The Gene That Never Died

February 25, 2017
By Homer BRONZE, Kuala Lumpur, Other
Homer BRONZE, Kuala Lumpur, Other
1 article 0 photos 2 comments

Favorite Quote:
Ancora Imparo


Quoth man,
I know not needs of thine,
Lest they furnish needs of mine;
My table calleth none to dine,
Save he who bringeth forth some wine.

 

Says man,
I come with grace of dove,
That in your bowl, my beak may shove;
Men bow at altars, not for love
But for a share in heav'n above.

 

Never will one lend a hand
To those who lack a hand to lend-
Thus always was and always is and
Always will be till the end.


The author's comments:

  I've written this poem in realisation that we are all selfish. No matter how much we give to others in need, and no matter how much we think we have sacrificed for others, I doubt there is a person who can call him or herself "purely generous".

  Think about a time when you bought a present for your friend. Were you completely void of the expectation that he or she should give you something in return for your birthday when it came? Would you have given your friend that present if he or she was not your friend? Was the expectation that your friend should treat you with higher value after you bought him or her the present completely absent in your heart? No? Then you're selfish.

  Maybe there was a time when you gave something to charity- clothes, for example- and met all of the criteria above (of expecting nothing in return, expecting no better treatment etc.). Did you really need those clothes? Was your cupboard absent of a single better piece of clothing that you could have donated? Can you really call your act one of "sacrifice"? No? Then you're selfish.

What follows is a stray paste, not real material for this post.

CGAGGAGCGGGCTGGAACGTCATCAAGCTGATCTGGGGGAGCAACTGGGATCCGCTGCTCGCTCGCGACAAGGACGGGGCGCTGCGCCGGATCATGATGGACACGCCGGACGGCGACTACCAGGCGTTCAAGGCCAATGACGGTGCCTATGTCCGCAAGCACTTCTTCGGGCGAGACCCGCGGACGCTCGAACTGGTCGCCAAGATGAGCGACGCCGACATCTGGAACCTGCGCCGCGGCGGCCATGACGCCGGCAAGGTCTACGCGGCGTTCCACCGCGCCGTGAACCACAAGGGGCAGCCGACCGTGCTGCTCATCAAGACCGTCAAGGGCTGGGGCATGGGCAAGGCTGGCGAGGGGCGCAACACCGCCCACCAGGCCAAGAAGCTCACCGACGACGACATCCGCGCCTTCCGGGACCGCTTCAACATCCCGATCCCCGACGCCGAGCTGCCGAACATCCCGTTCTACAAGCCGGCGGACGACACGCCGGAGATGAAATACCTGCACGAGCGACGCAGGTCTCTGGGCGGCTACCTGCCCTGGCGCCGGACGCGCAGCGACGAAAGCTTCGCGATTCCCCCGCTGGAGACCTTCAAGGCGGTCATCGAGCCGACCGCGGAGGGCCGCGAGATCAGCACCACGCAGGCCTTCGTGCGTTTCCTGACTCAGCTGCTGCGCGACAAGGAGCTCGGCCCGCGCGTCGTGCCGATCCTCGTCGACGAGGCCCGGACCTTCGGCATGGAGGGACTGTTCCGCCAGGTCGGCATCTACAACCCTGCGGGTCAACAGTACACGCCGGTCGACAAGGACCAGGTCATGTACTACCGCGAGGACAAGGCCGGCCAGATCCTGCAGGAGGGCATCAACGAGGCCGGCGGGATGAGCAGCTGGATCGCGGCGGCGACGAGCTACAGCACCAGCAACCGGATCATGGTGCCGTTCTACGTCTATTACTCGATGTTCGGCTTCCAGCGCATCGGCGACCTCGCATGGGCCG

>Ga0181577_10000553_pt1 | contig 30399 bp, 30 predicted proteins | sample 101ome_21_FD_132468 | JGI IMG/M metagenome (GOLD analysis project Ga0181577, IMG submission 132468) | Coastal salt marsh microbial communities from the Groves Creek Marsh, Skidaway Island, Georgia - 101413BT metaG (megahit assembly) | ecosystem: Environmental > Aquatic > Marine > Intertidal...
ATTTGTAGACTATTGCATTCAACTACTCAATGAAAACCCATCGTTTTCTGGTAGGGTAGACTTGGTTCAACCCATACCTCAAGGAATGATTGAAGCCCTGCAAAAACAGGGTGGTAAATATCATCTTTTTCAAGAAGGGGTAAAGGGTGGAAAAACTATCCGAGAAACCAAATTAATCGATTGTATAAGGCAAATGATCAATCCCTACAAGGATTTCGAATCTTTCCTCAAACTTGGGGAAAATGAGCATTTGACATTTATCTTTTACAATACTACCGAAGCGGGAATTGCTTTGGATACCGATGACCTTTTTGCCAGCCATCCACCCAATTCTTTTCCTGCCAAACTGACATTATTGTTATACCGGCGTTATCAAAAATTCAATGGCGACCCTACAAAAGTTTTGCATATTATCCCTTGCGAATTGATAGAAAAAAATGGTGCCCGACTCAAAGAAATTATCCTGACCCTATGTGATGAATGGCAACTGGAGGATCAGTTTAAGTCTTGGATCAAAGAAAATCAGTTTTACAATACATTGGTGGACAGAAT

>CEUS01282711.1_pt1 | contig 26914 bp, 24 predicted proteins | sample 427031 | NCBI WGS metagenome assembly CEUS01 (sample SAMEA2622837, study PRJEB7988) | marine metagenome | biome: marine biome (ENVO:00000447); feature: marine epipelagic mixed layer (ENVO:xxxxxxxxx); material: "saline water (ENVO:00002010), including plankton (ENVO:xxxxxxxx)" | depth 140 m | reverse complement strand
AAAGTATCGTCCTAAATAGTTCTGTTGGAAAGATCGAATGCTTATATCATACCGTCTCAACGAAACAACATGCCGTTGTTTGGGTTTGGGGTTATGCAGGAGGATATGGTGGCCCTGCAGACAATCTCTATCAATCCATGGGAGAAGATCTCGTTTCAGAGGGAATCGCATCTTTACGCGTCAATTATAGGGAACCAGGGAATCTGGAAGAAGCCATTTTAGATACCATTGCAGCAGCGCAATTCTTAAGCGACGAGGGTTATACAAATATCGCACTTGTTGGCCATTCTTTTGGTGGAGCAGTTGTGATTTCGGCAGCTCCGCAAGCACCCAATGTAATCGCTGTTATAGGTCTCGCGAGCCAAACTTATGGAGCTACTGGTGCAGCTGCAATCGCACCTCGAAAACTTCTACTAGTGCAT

Perhaps you really did give some of your finest clothes. Did you do it purely out of love? Was your mind completely absent of the thought that when you were through with this, your parents or some other people close to you would think more highly of you? Did you give anything more than just a couple of good clothes? No? Then you're selfish.

  No matter how much we've given, there probably is always something more to give. And unless you have given every single bit of yourself and what you own for the benefit of others, you are a selfish person. Don't feel bad though; nearly everyone who has ever lived was probably a selfish person too. And that's why I've written this poem; to comment about this characteristic that has existed both then (represented from the early modern English I used in the first stanza) and now (represented by the modern English I used in the second stanza). Enjoy reading the poem!


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